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Jordan Ifueko – Raybearer

Q&A with Jordan Ifueko, author of Raybearer

Will you please introduce yourself to the CBC community?

Hi! I’m Jordan Ifueko, author of the YA global fantasy RAYBEARER. I’m a fan of fairy tales with lots of shea butter and 4c curls, and take payment in plates of fried plantain. RAYBEARER is my debut.

Who did you write this book for? Why is it important?

I wrote this book for all the kids who grew up loving fantasy, but knew it didn’t love them back. RAYBEARER draws heavily from West African and other non-Eurocentric cultures–places rarely associated with the fantasy genre of literature, despite all those places having their rich mythologies and folklore. I also wrote this book for people who feel they have secret traumas that will always prevent from fitting in–a conflict I struggled with as an adolescent and know many others can relate to!

If you could eat fried plantains with three famous persons, who would they be? And why? What else would be served with the fried plantains?

Okay first of all thank you for this question, it is Right and Good and Should Be Asked. Second, I think I’d eat them with Chimamanda Ngozi Adichie (because she’s a genius), Michelle Obama (because she’s a superhero), and Lupita Nyong’o (because I would gnaw off my *favorite arm* to even pass beneath her shadow). Plantains must be served with pepper stew, rice, and meat pies, or else the ancestors will be after you.

Tarisai & Kirah maintain a wonderful friendship throughout Raybearer. Can you take us through how you developed these strong female characters?

If you asked me which relationships were most positively formative in my life, it would always be my strong friendships with other girls and women. I never related to the sexist stereotype of girl friendships being “toxic,” because even though I knew unpleasant individuals like everyone else, my female friendships were so profoundly lifegiving that I couldn’t take that trope seriously. I also remember thinking something was wrong with me, because every teen fiction book I read implied that my formative adolescent relationships were supposed to be romantic. It wasn’t the case for me, and honestly, it isn’t the case for many kids. It was easy for me to write Tarisai and Kirah’s friendship from my own experience. While there is also romance in RAYBEARER, the story honors just how much friendships shape us, for good and ill, and I wanted to honor that.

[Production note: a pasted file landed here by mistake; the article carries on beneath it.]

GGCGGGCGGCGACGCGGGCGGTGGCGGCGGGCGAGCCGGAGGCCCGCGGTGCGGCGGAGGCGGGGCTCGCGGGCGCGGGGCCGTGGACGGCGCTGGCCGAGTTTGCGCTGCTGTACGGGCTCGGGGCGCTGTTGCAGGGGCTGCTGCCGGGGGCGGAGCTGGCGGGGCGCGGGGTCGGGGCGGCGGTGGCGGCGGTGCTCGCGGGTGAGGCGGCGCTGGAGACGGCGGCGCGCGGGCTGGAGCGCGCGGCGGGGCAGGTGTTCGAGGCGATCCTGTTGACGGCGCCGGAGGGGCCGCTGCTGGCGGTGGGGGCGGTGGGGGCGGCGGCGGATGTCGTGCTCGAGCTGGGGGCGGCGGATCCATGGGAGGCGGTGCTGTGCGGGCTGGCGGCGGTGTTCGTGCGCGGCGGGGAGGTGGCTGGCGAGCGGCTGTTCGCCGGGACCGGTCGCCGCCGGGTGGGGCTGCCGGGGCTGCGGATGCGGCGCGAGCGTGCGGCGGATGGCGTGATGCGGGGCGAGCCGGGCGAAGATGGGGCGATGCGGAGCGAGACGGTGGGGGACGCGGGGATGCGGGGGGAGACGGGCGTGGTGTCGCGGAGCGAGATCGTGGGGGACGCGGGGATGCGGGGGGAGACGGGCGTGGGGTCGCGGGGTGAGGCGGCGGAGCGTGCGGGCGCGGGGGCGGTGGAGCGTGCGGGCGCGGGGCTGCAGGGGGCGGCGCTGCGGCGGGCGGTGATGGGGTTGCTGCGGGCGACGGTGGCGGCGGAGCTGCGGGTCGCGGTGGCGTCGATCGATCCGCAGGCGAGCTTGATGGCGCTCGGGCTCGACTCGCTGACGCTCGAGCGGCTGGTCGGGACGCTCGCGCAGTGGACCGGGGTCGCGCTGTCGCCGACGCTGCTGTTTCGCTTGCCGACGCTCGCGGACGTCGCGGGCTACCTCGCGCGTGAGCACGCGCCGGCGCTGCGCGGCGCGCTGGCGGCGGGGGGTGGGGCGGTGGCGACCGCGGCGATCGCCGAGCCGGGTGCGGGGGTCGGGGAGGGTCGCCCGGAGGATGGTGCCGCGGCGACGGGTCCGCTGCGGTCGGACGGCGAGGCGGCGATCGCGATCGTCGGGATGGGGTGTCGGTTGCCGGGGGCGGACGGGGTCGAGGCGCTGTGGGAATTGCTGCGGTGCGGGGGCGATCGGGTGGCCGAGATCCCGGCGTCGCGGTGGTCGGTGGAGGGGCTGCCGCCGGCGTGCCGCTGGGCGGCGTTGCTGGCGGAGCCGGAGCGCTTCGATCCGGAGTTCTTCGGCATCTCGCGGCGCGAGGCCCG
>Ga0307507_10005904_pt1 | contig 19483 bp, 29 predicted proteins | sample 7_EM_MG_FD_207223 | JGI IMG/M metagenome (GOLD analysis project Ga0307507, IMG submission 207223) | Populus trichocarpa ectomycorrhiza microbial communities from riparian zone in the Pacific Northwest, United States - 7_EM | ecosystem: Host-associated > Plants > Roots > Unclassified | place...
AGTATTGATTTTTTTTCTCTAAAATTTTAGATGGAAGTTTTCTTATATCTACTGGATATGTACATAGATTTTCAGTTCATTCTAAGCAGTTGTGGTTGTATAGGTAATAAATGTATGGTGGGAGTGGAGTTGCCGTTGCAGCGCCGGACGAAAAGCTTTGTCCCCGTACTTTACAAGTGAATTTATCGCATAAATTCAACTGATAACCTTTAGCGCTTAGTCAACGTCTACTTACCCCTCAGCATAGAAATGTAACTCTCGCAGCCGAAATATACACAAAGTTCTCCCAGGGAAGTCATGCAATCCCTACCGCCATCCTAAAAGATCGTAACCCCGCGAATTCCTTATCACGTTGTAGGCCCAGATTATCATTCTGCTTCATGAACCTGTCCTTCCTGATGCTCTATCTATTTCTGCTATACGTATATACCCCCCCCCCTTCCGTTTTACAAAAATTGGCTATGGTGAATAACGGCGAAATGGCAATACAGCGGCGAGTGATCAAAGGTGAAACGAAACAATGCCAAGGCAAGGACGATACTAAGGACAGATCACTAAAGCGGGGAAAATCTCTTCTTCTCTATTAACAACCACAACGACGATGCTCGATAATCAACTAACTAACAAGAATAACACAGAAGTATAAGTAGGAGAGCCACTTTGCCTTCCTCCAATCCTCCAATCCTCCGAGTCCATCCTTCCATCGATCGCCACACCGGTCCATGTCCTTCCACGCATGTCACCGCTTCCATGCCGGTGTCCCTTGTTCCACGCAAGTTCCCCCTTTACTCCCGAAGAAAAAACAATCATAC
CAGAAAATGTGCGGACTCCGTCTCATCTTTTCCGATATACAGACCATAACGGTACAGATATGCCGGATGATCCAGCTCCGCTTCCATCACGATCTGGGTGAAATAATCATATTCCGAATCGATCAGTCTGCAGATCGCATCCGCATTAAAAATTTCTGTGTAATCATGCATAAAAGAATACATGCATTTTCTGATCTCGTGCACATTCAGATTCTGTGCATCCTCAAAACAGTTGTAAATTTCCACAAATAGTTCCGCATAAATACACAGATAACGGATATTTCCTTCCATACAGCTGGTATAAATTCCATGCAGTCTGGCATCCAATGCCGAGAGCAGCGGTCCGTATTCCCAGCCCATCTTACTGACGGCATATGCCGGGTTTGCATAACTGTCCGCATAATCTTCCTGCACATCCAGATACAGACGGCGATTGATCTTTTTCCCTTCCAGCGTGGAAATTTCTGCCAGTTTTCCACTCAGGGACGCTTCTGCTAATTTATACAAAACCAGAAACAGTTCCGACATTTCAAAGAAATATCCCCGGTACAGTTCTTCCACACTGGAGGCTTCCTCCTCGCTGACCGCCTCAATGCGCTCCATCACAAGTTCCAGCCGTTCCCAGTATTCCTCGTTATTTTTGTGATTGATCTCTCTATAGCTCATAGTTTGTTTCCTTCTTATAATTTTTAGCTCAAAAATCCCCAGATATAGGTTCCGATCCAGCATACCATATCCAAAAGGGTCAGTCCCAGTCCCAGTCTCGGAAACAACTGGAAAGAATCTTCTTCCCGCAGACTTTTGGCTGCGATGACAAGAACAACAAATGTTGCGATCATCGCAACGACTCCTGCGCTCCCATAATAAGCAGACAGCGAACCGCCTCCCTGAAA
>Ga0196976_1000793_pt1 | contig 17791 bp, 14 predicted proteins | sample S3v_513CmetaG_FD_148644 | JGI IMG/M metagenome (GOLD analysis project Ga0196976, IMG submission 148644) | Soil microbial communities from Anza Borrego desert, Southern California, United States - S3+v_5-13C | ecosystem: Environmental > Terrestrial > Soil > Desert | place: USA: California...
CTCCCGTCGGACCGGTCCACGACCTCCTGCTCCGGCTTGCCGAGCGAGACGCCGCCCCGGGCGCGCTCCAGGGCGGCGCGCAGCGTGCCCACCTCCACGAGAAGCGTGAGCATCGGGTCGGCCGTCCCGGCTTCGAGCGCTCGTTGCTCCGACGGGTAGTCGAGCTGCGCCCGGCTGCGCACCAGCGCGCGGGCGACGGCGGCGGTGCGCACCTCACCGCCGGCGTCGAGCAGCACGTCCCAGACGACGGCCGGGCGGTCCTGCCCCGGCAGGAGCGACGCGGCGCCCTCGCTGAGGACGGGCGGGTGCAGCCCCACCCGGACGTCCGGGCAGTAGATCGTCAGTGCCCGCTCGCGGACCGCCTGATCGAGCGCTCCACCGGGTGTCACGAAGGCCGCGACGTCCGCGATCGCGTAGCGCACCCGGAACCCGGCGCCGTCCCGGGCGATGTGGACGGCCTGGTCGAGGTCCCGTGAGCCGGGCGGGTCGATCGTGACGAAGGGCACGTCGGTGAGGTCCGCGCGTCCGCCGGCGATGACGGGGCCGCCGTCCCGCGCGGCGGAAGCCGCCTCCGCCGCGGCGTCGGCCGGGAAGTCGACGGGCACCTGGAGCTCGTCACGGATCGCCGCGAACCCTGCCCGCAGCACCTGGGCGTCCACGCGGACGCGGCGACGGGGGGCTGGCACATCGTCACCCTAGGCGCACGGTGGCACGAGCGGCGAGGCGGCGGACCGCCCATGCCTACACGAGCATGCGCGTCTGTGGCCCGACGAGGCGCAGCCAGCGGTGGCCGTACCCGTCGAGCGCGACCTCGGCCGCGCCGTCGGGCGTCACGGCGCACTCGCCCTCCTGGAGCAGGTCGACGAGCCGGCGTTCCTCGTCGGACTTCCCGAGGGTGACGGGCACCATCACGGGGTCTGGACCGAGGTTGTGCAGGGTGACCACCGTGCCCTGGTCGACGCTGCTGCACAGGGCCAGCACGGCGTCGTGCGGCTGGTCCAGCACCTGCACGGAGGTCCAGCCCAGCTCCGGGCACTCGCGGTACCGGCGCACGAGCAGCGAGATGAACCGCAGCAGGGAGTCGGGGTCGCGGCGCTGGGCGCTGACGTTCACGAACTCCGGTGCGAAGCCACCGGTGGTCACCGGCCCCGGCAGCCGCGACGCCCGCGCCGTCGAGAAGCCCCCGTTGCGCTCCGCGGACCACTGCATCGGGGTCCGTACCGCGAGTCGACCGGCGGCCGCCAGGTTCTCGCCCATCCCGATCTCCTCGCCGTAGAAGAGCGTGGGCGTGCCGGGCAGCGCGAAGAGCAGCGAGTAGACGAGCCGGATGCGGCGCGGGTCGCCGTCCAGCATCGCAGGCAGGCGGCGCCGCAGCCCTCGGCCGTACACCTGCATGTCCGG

Will you lead us through your world-building process?

At my core, I’m a mythology maker. That means I always tend to start with what the people in a world believe, what they most revere, and what they fear. The original draft of RAYBEARER actually was set 200 years after the current story happens, because I saw the protagonist, Tarisai, through the eyes of a culture that looks back on her as a near-divine legend. I realized after several attempts that hers was the story I actually wanted to tell, and so the empire’s lore–the idea of sacred children, raised to rule an empire spanning continents–grew up around that!

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